NWIC conference brings together tribal food sovereignty leaders

From left, Miguel Hernandez, JB Williams and Shin-Gee Dunston hold bowls of vegetables that were cooked in a pit oven at the Our Food Is Our Medicine conference, held in early September on Bainbridge Island.
From left, Miguel Hernandez, JB Williams and Shin-Gee Dunston hold bowls of vegetables that were cooked in a pit oven at the Our Food Is Our Medicine conference, held in early September on Bainbridge Island.
In early September, more than 130 tribal food sovereignty leaders and learners gathered to share stories of community programs that have helped regional tribal members return to more traditional, healthier diets, and to share traditional food and cooking methods.

The gathering, called the Our Food is Our Medicine: Revitalizing Native Food Traditions Conference, was organized by Northwest Indian College’s (NWIC) Institute of Indigenous Foods & Traditions and held on Bainbridge Island. The three-day conference attracted people from as far as Minnesota, Alaska and California, said Meghan McCormick, coordinator of the Institute, which is part of NWIC’s Cooperative Extension Department.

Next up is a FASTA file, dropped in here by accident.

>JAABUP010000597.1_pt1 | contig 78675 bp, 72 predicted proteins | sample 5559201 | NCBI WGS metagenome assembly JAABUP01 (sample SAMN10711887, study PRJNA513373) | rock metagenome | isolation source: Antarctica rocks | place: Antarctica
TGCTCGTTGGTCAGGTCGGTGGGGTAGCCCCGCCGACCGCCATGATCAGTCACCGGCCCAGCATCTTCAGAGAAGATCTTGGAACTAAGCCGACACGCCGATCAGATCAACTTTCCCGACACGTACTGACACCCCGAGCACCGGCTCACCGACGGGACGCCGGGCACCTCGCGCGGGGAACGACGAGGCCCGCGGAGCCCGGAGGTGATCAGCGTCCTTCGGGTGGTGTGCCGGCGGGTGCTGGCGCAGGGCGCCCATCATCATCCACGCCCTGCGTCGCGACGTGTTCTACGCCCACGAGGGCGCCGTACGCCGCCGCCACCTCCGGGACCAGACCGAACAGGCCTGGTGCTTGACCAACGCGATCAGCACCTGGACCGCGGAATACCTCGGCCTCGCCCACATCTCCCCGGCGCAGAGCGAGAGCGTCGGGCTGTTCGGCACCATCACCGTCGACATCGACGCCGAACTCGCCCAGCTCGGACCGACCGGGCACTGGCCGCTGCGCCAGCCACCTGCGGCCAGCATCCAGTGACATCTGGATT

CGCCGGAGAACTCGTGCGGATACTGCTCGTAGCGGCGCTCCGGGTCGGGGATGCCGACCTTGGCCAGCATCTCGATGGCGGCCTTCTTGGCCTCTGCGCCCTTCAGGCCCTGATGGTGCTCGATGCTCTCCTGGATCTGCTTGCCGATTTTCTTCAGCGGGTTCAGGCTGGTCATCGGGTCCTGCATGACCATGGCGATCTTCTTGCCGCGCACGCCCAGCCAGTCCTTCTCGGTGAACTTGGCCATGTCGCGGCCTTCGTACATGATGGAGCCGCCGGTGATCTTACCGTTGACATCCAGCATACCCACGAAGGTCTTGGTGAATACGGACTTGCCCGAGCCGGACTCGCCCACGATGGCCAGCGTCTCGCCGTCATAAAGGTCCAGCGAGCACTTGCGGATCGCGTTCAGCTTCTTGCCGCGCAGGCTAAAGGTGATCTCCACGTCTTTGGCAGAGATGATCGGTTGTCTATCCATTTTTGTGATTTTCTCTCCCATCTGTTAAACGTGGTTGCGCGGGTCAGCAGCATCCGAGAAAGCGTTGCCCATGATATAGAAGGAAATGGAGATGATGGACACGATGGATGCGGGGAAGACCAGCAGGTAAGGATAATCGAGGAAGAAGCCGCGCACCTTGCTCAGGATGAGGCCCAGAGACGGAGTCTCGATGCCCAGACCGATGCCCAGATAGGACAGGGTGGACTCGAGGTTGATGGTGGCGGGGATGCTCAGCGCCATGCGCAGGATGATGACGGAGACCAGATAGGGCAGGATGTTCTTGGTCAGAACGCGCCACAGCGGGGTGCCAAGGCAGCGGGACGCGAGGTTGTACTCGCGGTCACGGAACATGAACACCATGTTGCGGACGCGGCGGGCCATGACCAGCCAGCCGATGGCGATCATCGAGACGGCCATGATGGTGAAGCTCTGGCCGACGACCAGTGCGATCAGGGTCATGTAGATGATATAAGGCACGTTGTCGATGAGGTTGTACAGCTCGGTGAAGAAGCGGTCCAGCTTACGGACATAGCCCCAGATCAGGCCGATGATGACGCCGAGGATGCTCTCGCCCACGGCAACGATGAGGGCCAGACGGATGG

“We were honored to have so many people who are passionate about food and community in one place,” McCormick said. “It was a great opportunity for people to connect, learn, explore and grow. A lot of people talk about the way things used to be and this was a way to show that people are still using traditional knowledge to prepare food and for them to share their traditional knowledge. There were a lot of knowledge keepers at the conference who shared what they know about particular plants, for instance.”

In addition to keynote speakers from the Alaskan Native Tribal Health Consortium and the Vancouver Island & Coastal Communities Indigenous Food Network, the conference included plant walks, medicine making, interactive workshops (such as big leaf maple tapping and processing a deer) and traditional cooking demonstrations.

“The traditional cooking demonstrations were definitely a highlight for many people,” McCormick said. “We roasted veggies in a pit oven, cooked salmon and clams over an open fire and had a deer dressed and butchered by a group of Muckleshoot hunters. I heard people all day raving about the venison stew, it was delicious. All the meals featured traditional food sources in the region.”

McCormick said she was happy about the turnout at the conference and that another is in the works for next year; it will be more focused on food sovereignty and policy than this year’s was.

For information about the conference or NWIC’s Institute of Indigenous Foods & Traditions, contact McCormick at (360) 594-4099 or mmccormick@nwic.edu.